In CW these past few weeks we’ve been preparing for the release of our zines, of which there are five differently-themed issues. On top of scouting for cool submissions, we were asked to conduct one interview. First we learned the basics of interviewing: how to stay cool and professional, how to engage, how to sound casual, how to get to the point, etc. Then we took a look at some examples via You Tube. The first one was an example of what to do. We saw a short exchange between Howard Stern and Jay Z, in which they talked about the rapper’s new book. Stern was very comforting and welcoming and the very obviously nervous Jay Z quickly became relaxed and confident.
Then we took a look at what not to do. A grainy video of an interview of Mark Zuckerberg was probably the most depressing thing I’ve seen in a long time. If you can imagine standing on stage and interviewing the most famous technology celebrity on the planet and have EVERYTHING go wrong, this would be that interview. The woman interviewing began off talking quietly to him and giggling, almost like she was flirting with the poor guy. Then, she started telling a story, leaving him nothing to say or do other than nod his head and confirm the story’s truth. Eventually, he got fed up with that and decided it would be best to stare blankly into the woman’s eyes, leaving her blushing and flustered. The following two minutes were an explosion of squabbling and mob-like audience responses that overall left the place in an extreme state of awkwardness. I went home that day and proceeded to watch one million bad interviews.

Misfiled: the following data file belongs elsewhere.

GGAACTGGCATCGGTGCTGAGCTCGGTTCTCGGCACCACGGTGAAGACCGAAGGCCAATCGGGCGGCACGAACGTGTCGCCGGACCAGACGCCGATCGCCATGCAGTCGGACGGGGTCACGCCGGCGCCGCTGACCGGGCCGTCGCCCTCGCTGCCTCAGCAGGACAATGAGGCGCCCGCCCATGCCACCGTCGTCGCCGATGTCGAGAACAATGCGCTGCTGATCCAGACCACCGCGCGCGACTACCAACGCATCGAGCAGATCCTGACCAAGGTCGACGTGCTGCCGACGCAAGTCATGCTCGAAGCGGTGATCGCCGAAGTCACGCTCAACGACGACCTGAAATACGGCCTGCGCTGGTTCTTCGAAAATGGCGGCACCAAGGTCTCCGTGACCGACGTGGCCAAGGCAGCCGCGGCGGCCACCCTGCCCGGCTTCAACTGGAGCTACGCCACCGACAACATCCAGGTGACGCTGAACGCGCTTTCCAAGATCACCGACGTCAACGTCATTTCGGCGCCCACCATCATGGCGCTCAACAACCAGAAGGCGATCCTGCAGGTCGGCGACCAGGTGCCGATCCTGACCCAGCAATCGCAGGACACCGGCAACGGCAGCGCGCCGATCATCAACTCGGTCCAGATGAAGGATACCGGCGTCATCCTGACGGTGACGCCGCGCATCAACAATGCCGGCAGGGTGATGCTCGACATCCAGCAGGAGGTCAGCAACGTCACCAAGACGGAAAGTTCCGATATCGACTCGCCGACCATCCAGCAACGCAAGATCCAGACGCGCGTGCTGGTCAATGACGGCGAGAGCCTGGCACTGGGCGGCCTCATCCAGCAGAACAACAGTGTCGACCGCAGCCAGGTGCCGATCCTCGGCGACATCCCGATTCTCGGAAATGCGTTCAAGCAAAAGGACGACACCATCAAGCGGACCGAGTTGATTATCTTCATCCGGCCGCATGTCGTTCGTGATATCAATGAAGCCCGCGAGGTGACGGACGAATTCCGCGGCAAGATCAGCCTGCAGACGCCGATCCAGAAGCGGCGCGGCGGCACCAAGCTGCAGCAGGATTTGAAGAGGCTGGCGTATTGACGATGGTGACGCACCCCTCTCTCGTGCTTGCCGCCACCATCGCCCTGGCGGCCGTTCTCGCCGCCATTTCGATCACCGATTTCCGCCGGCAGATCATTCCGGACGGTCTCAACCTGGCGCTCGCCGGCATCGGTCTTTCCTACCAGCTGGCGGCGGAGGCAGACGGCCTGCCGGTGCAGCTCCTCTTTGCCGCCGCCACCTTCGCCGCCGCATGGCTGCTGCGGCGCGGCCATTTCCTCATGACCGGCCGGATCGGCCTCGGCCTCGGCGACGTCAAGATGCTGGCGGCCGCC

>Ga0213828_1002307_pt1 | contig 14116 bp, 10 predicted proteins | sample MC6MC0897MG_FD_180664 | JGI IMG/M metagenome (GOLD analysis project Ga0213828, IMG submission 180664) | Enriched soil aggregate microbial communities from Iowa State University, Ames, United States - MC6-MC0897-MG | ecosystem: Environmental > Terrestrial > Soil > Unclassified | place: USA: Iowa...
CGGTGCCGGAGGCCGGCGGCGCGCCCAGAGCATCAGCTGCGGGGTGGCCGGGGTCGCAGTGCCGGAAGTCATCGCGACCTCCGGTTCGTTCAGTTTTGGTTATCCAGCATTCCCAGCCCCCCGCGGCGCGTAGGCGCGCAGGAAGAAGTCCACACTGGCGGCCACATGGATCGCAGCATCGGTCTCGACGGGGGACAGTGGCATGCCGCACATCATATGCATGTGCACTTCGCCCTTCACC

After days of practice, I felt comfortable with conducting my interview. My subject was a classmate named Floyd, who is famous at school for his eccentricity and creativity (this past Halloween he wore a rag and a mop of hair on his face and went as Jesus.) We talked about the apocalypse for a good twenty minutes and, using our new note-taking techniques, I was able to take good notes and transcribe it into a proper interview. The finished product, along with many other entertaining conversations, will be published in our zines next week.
Liam Miyar-Mullan, class of 2018